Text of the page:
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  • Writer's pictureHelen Bent

Knitted together (06-08-21)

Bible Readings: For you created my inmost being; you knit me together in my mother’s womb. I praise you because I am fearfully and wonderfully made;(Psalm 139. 13 - 14)

Just as a body, though one, has many parts, but all its many parts form one body, so it is with Christ… God has placed the parts in the body, every one of them, just as he wanted them to be. If they were all one part, where would the body be? As it is, there are many parts, but one body.The eye cannot say to the hand, “I don’t need you!” And the head cannot say to the feet, “I don’t need you!” On the contrary, those parts of the body that seem to be weaker are indispensable… Now you are the body of Christ, and each one of you is a part of it. (1 Corinthians 12. 12, 19 – 22, 27)

A Thought If I am watching television during the evening or going on a long car journey, I can usually be found knitting. This has proved most beneficial in keeping all the grandchildren well supplied with woolly jumpers, cardigans and hats. However, on Sunday Alex sparked off my train of thought in a different direction, when it comes to knitting.

Alex began by telling us about some of the competitors in the Olympics and the vast teams of people who had enabled them to get to Tokyo. There are the obvious people like their coaches, physios, and technical support, but behind the scenes there are also a whole range of others: family and friends who encouraged them and ran a taxi service to practices; the gym, swimming pool or track where they first took an interest in their sport; the trainers who spotted their talent, and so on. However, there are also the less obvious people who contributed in some way to get them to Tokyo, by writing letters of support or helping to raise the necessary funds. Every little contribution has been vital to the final result, knitted together in an amazing way over time.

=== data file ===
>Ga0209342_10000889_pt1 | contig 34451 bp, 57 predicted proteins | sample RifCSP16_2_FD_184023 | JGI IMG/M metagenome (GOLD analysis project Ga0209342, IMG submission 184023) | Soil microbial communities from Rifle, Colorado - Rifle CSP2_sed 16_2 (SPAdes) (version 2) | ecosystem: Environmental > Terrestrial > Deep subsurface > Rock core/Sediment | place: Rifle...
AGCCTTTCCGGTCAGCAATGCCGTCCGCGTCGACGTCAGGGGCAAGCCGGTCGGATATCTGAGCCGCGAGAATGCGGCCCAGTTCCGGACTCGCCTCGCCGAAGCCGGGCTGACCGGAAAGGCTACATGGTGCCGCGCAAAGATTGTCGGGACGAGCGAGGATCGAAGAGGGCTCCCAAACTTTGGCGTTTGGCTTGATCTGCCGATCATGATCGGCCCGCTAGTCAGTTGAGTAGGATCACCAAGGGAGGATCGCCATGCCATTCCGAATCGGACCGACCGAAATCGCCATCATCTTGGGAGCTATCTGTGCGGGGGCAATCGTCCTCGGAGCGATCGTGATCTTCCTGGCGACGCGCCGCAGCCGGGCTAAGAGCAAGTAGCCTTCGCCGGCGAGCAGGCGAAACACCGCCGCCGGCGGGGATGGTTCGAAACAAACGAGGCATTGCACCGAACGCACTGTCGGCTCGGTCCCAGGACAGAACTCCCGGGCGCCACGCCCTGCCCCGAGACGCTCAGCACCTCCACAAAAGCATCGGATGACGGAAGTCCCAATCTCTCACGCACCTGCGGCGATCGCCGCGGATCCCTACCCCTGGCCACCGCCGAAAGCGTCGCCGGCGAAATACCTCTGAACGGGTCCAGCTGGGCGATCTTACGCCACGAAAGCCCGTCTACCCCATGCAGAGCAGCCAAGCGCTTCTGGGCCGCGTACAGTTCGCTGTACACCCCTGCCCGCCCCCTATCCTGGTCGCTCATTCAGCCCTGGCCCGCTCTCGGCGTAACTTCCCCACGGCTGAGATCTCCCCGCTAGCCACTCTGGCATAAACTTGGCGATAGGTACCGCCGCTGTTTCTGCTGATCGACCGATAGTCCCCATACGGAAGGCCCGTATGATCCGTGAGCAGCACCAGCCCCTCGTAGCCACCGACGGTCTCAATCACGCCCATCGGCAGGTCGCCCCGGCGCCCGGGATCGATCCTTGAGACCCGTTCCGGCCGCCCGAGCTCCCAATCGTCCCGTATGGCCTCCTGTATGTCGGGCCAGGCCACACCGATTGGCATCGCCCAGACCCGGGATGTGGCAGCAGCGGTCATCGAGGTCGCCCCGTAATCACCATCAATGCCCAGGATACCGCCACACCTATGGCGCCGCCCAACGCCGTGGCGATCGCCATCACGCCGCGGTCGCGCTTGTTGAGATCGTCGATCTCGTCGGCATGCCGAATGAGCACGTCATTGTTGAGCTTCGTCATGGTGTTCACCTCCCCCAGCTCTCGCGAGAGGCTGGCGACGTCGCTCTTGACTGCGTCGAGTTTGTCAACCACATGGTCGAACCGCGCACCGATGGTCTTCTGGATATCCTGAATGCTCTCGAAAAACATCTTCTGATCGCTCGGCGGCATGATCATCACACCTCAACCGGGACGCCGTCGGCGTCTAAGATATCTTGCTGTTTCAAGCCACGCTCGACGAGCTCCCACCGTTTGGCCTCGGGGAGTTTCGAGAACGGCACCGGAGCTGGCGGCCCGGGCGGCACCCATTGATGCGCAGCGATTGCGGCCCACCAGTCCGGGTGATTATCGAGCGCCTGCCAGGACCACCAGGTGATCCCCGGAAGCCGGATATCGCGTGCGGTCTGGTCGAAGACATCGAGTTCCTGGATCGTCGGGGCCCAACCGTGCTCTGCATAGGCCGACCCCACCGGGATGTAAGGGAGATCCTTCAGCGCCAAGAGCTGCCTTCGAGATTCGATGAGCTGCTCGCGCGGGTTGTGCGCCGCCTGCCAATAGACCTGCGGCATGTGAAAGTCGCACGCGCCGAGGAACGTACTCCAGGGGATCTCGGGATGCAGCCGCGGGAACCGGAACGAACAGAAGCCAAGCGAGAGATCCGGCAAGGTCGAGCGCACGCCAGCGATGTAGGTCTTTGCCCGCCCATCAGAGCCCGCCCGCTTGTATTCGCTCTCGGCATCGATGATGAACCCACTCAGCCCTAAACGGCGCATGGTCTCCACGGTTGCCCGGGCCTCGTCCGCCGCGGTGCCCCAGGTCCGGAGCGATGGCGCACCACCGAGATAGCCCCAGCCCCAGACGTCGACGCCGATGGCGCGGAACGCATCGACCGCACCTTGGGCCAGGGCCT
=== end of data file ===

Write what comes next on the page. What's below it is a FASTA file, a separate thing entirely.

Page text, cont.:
Alex went on to talk about the group of predominantly elderly ladies who had made up the congregation of the midweek service she frequented prior to confirmation. In her mind, these ladies were renowned for their knitting and their colourful shopping trolleys. However, the vicar had been keen to point out, that although these ladies had played a more active role in the church in the past, they were now a vital powerhouse of prayer (and knitting) behind the scenes. Perhaps as they knitted intricate patterns, this sparked their prayers for the complexities of the church?

When we look at the human body and what it is capable of, made even more amazing by some of the sporting prowess of the Olympics, we can see that we are indeed fearfully and wonderfully made. This amazing human body is then the image which St Paul uses to describe the church. Each one of us is called to play our part in the Body of Christ. The gifts of some are obvious, but others may think we have little to offer. However, every single person is vital, knitted together in the most extraordinary way. As I knit on, I too will be praying that the Body of Christ in the benefice will be knitted together in a wonderful intricate pattern under the watchful eye of the Holy Spirit.

A Prayer Creator God, may we see the Body of Christ knit together within the churches and communities of our benefice in amazing and wonderful ways. Amen.

One is the body by John Bell

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